It's November, time to talk about Saint Martin. Between the election and Veterans' Day it's easy to lose track, but his feast day was November 11, and that day was an important one for medieval people, as rents and the like were often due then (at the end of the harvest). In parts of Belgium they still have parades in his honor, and some children get presents from him, rather than having to wait for Saint Nicholas almost a month later.
As I noted earlier, although Gaul (France) by the late sixth century had a lot of saints, many of these are not quite as historical as one would like (and had not been revered until sixth-century bishops conveniently discovered their burial places). But Martin (d. 397) is a historical figure, probably about the first historical saint of Gaul.
He originally came from what is now part of Hungary and was then part of the Roman Empire. He appears to have converted to Christianity as a youth, just as Christianity was becoming widely tolerated and indeed encouraged in the Empire, but he was still expected to join the army, as all sturdy lads were supposed to do. He traveled great distances with the troops, getting as far as Amiens, in northwestern France.
Here, according to legend, he had his most famous experience. Riding along on a wet, cold night, wrapped up in his military cloak, he spotted a poor, ragged beggar. Feeling sorry for him, Martin cut his cloak in two to share, as depicted centuries later in El Greco's famous painting (where, incidentally, Martin doesn't look anything like a Roman soldier).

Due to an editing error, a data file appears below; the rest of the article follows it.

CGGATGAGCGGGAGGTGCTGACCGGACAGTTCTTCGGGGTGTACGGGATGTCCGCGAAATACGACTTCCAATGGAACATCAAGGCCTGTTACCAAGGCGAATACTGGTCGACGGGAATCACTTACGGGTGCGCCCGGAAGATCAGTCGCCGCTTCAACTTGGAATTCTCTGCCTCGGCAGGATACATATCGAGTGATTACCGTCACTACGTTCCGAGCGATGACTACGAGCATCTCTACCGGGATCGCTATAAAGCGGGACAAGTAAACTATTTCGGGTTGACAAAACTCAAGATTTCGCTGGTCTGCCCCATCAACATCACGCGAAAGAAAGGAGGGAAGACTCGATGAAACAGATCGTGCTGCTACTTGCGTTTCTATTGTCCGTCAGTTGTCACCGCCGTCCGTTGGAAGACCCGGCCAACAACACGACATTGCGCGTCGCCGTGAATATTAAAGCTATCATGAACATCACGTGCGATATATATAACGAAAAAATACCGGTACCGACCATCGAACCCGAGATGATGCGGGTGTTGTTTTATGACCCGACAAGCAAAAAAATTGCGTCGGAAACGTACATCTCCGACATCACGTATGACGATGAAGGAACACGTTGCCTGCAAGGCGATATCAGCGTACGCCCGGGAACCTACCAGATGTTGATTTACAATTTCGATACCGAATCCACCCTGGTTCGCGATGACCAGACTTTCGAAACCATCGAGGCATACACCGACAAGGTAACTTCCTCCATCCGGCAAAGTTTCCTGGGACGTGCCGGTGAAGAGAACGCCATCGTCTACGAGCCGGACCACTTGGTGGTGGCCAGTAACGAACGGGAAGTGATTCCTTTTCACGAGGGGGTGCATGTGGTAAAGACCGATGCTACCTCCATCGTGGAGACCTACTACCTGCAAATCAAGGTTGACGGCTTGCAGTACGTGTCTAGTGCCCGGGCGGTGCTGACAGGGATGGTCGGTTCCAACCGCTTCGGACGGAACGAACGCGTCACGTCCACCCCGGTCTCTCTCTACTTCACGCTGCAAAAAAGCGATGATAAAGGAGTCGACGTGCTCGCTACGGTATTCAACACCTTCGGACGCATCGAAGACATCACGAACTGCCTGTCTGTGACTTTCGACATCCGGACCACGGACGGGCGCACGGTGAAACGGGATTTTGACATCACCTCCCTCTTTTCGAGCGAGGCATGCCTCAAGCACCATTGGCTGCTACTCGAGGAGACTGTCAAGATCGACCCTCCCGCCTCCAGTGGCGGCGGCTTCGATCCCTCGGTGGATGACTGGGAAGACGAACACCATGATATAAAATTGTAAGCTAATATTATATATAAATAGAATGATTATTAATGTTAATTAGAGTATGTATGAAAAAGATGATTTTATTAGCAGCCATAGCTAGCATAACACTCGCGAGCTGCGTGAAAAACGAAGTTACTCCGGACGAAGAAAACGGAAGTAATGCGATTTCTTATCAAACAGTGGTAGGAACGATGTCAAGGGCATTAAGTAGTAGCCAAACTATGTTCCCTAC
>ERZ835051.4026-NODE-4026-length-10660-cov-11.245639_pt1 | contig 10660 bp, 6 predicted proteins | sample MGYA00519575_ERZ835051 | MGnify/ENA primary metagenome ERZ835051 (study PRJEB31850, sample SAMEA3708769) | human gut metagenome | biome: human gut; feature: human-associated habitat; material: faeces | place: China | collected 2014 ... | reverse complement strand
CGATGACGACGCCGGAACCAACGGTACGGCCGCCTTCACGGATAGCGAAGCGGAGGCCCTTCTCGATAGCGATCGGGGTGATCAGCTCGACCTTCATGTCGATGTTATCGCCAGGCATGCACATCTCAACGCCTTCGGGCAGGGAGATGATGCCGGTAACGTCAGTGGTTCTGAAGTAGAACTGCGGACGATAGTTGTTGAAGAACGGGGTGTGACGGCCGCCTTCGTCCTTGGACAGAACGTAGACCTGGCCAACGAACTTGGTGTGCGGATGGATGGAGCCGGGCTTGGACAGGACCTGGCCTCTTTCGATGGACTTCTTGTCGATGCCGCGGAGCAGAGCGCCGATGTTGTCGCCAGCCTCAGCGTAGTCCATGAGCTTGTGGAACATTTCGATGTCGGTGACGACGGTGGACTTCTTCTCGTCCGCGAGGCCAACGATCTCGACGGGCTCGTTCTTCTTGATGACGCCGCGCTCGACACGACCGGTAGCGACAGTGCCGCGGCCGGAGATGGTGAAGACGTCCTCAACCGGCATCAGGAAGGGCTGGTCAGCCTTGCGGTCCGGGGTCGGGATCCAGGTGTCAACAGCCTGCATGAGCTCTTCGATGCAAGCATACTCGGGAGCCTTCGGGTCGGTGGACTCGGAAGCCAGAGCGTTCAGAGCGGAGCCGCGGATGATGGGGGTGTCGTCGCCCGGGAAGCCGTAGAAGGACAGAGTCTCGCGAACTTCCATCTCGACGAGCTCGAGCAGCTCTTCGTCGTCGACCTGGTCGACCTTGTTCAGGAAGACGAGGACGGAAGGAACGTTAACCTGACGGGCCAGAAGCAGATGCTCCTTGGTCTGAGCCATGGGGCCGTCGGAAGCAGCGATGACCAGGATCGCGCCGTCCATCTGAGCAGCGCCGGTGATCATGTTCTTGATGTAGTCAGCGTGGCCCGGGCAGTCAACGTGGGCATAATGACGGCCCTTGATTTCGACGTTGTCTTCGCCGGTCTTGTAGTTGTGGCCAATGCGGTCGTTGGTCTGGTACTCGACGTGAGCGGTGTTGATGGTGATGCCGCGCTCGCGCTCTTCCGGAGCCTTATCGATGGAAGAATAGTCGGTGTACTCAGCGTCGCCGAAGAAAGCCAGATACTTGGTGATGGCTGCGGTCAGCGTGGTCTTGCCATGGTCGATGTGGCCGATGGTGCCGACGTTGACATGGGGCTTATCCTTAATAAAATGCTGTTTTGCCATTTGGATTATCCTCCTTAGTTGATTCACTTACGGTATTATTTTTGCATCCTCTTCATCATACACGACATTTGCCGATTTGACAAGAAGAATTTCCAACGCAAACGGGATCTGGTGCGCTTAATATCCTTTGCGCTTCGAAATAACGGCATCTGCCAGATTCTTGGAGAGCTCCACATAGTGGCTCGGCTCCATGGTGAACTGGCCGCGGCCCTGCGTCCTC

To his surprise and understandable shock, the beggar turned into Christ. This got his attention, as it would certainly have gotten mine, and Martin decided to give up the army life for the religious life.
Monasticism at this time was just starting in the West, although it had been around in the eastern Mediterranean for a century. Martin founded the first known monastery in Gaul in Tours. He also became bishop of Tours; the story is that he didn't want to become bishop and tried hiding so they couldn't make him, but the geese among which he was hiding gave him away by honking. He appears to have been a somewhat disturbing bishop, who followed a rough and simple life rather than the more comfortable life many of his contemporaries chose.
After his death, at least three churches in Tours all claimed precedence over the others on the grounds that Martin loved them best: Marmoutier, the monastery he founded (the name is a variation of Martini monasterium, Martin's monastery); the cathedral where he had been bishop; and the basilica outside of town where he was buried. Pilgrims would rub his stone sarcophagus to get saint-dust, until actual holes started appearing in it.
His cape (or at least the half that remained) became an important relic in its own right. Around the year 900, in the aftermath of Viking invasions, the ancestors of the French Capetian dynasty became titular abbots of Martin's monastery and took the cape as their special possession. Hugh Capet, first king of the dynasty in 987, got his nickname from the cape.
Martin is the patron saint of beggars, of clothing makers, and of geese-keeping.
© C. Dale Brittain 2016
For more on the medieval church, see my ebook, Positively Medieval: Life and Society in the Middle Ages.